4 On-Site Elements That Play A Deep Role In Local SEO

‘Local SEO’…sounds familiar, right? It’s one of the fastest growing trends in search engine marketing and is important for anyone looking to gain exposure in a particular locality/region. According to a report from BIA Kelsey, 97% individuals surfing the web search for local products and services through online media.

There are multiple factors and elements (off-site and on-site) that contribute to ranking positions for local queries, and neglecting even one of them can lead to a decrease in search visibility.

Furthermore, general SEO practices may not work in the case of Local SEO. 29 Prime reviews reaffirm that small to medium-sized businesses must optimise for both popular search engines as well as local SERPS in order to really increase visibility and customer traffic.

On the other hand, a professional company with expertise on Local SEO will speed up the process and develop strategies for constant improvement in rankings.

While an expert resource can take care of both on-site and off-site elements, those with sufficient knowledge about on-site properties can try to optimize themselves (but they still need to follow best practices for better rankings).

The important on-site elements of Local SEO include:

1. NAP information

NAP refers to the name, address and phone number of the business. According to a research report by Moz on local search ranking factors, NAP is one of the external local signals that has a 16% influence in determining the ranking performance of a local business.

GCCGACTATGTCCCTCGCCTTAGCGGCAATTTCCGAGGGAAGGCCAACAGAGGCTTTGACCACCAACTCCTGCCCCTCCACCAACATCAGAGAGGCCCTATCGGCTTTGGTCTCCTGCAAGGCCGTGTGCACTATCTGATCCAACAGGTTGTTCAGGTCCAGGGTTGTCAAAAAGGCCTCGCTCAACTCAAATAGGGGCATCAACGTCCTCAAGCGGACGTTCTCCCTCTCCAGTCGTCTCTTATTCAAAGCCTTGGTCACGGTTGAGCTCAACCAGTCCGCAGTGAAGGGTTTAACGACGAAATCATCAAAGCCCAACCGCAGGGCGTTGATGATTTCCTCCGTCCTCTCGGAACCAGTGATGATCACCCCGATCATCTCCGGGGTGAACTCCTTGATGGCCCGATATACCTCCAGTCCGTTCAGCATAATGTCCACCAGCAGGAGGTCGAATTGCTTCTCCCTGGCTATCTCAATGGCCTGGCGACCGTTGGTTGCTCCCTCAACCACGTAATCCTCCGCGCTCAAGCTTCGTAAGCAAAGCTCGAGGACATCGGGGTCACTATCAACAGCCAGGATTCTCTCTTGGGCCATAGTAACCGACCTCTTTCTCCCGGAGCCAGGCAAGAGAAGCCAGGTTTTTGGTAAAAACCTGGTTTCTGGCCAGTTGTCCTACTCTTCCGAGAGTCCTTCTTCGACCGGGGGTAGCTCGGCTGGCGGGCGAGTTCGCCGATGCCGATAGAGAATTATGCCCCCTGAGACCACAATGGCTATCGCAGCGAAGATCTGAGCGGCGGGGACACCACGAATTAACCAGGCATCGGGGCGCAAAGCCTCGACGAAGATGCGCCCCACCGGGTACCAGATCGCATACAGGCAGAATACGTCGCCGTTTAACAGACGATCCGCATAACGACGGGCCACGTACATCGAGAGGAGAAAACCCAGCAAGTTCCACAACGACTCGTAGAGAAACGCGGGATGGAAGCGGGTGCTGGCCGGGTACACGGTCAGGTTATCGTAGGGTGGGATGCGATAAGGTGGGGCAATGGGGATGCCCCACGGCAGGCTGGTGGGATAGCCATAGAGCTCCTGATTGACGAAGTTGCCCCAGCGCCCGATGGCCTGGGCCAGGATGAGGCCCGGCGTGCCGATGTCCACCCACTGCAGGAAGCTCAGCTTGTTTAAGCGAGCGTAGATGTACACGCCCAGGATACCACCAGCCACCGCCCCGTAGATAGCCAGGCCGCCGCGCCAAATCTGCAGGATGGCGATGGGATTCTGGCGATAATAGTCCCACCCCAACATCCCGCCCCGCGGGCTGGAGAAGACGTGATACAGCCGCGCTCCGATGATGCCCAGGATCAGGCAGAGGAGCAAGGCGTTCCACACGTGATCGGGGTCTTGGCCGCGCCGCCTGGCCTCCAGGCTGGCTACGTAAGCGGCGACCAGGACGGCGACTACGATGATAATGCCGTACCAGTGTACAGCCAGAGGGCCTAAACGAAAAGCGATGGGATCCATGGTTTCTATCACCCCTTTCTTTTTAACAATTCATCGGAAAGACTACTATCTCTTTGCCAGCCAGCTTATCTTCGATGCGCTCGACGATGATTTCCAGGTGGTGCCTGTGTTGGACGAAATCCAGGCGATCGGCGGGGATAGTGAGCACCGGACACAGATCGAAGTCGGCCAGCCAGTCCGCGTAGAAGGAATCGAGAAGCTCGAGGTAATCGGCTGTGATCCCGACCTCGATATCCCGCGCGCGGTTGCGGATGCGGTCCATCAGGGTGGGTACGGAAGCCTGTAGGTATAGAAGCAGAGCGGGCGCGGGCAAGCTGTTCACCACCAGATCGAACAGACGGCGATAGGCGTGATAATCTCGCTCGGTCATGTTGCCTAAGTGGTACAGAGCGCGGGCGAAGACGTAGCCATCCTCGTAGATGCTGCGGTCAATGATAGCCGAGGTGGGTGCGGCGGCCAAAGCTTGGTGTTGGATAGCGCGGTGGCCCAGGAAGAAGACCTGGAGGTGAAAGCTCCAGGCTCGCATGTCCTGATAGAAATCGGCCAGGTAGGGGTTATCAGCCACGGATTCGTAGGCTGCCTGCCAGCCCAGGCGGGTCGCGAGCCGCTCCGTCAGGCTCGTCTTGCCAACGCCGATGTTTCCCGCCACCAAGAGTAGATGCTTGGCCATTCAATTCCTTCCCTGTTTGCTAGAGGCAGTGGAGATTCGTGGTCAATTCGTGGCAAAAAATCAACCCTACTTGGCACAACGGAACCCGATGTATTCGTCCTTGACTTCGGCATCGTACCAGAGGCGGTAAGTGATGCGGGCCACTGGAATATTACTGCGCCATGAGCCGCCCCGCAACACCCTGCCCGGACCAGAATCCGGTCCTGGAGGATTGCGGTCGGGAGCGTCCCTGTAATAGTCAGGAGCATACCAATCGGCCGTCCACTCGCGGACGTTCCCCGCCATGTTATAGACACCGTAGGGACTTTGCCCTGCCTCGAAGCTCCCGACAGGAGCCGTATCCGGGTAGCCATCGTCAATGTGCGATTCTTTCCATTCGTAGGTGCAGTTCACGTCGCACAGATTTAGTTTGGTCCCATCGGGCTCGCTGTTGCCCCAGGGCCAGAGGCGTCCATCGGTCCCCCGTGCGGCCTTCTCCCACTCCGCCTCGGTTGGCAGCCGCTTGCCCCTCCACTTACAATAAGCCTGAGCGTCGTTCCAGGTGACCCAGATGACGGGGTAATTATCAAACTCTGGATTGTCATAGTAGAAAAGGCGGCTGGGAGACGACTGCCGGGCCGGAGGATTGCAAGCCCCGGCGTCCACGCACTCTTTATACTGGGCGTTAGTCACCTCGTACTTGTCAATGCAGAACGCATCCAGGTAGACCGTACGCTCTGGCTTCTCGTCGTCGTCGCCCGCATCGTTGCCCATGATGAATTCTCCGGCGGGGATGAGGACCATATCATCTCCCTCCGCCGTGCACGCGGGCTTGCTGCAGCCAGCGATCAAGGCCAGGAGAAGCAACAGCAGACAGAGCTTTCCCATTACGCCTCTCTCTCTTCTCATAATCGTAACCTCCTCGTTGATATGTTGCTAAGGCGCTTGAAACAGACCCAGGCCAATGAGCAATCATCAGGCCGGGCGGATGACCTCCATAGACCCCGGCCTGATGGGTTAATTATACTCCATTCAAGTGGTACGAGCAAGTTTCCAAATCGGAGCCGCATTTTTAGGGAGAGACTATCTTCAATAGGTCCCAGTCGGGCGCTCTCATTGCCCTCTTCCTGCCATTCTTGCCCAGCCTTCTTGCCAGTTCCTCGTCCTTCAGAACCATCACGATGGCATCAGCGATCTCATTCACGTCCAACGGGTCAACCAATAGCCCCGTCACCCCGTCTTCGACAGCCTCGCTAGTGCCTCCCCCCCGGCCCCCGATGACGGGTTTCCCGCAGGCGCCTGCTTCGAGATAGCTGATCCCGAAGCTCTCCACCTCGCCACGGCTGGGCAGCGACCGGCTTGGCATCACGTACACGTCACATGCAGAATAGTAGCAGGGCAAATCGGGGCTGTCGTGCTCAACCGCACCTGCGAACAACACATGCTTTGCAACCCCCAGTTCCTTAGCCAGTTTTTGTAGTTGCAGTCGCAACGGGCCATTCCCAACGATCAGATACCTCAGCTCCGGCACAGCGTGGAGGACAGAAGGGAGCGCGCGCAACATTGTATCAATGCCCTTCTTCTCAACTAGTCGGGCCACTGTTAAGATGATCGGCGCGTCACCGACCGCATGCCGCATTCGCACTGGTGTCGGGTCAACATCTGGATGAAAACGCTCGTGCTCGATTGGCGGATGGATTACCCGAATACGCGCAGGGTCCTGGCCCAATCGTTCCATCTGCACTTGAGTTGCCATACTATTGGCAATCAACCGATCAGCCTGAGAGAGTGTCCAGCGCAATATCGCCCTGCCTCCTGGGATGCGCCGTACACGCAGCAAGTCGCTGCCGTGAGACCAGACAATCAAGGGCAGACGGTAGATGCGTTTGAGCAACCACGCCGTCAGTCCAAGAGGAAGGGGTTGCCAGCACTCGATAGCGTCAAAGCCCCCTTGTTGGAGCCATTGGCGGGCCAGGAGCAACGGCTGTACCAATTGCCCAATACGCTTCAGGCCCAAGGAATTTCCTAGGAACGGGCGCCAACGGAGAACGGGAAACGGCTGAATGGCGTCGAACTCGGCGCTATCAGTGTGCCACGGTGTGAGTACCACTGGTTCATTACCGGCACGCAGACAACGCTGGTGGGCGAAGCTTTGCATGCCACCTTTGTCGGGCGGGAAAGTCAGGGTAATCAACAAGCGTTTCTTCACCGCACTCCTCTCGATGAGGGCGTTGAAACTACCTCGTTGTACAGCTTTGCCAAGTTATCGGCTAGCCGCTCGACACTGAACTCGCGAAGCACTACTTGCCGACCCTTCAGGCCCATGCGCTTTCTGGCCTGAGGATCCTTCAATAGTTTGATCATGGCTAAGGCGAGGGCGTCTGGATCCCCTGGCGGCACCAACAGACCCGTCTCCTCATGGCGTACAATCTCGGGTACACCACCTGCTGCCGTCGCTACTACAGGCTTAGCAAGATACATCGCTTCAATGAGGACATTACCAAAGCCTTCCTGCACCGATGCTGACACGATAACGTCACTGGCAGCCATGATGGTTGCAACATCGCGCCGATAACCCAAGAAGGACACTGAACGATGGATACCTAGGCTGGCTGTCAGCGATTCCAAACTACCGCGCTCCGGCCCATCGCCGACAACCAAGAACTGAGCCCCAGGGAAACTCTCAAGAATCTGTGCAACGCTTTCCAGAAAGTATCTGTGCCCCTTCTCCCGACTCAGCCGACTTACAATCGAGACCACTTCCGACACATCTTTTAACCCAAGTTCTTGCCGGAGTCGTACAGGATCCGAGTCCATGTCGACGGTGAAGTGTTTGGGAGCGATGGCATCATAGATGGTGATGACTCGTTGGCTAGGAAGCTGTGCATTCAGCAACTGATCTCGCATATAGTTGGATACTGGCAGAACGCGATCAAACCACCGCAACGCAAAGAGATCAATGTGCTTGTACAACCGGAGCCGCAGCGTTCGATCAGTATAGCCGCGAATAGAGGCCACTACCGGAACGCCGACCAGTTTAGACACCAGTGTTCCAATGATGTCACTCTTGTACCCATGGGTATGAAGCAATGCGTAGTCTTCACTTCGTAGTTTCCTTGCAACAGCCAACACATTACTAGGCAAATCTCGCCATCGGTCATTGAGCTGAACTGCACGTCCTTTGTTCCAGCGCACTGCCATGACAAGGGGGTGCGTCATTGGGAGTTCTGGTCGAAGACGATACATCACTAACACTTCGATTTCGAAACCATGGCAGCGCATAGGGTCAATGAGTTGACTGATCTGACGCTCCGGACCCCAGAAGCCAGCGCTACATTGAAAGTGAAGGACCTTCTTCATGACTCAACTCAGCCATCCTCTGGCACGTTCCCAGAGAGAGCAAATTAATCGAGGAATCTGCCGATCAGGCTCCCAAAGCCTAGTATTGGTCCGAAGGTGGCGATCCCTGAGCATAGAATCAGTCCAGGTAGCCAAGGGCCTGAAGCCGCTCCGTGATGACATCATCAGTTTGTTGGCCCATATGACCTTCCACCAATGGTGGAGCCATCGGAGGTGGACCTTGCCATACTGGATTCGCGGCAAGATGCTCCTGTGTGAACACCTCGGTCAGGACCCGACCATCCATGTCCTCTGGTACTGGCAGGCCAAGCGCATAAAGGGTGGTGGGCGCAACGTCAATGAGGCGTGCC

Search engines are giving greater importance to the physical location of the business and NAP information should be visible in every page that a user opens. Some good placement positions include the footer and the right side of the website header, as these positions will make NAP appear on every web page.

2. KML

Keyhole Markup Language or KML is essentially a format that includes the geographic data of a company, such as the longitude and commercial address. It helps applications like Google Places and Google Earth identify the exact physical location of a business.

A KML file, just like a sitemap, can be created free of cost using tools such as KML generators (e.g. GeoSiteMapGenerator or Free Map Tools). Google also gives an option to write KML, and once it has been created the file can be added to Webmaster Tools for geographic detection.

3. Schema Markup

Schema markup is a code that can be included in the HTML .css file to provide search engines more information about the content that’s inside. They rely on visual structure data embedded inside web pages and give search engines a greater idea about the marked up information.

Most of the information that schema markups relate to is location. There are several schemas you can choose from on schema.org, but the most appropriate one comes under the local business section.

4. Location Specific Content

The site’s content should have references to the location the business or individual wants to rank for. However, the copy shouldn’t include unnatural placement of targeted area references.

A good idea for natural placement is to treat location references in the same way as the target keywords, but in an ideal way so that the content doesn’t get penalised for keyword stuffing.

Do you focus on on-site elements? Feel free to leave comments.


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